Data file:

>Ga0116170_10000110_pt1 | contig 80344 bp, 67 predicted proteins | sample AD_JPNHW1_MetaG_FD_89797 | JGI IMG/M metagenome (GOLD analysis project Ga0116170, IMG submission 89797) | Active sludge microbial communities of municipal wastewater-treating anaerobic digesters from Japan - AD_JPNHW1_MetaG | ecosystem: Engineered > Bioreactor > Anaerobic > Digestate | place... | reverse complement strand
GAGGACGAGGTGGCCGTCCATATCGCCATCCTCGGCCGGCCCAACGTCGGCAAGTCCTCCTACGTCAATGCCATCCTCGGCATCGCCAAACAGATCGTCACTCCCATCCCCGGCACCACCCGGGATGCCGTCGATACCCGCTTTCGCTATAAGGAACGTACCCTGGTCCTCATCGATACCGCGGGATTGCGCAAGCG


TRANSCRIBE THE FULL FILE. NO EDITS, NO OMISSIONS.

>Ga0116170_10000110_pt1 | contig 80344 bp, 67 predicted proteins | sample AD_JPNHW1_MetaG_FD_89797 | JGI IMG/M metagenome (GOLD analysis project Ga0116170, IMG submission 89797) | Active sludge microbial communities of municipal wastewater-treating anaerobic digesters from Japan - AD_JPNHW1_MetaG | ecosystem: Engineered > Bioreactor > Anaerobic > Digestate | place... | reverse complement strand
GAGGACGAGGTGGCCGTCCATATCGCCATCCTCGGCCGGCCCAACGTCGGCAAGTCCTCCTACGTCAATGCCATCCTCGGCATCGCCAAACAGATCGTCACTCCCATCCCCGGCACCACCCGGGATGCCGTCGATACCCGCTTTCGCTATAAGGAACGTACCCTGGTCCTCATCGATACCGCGGGATTGCGCAAGCG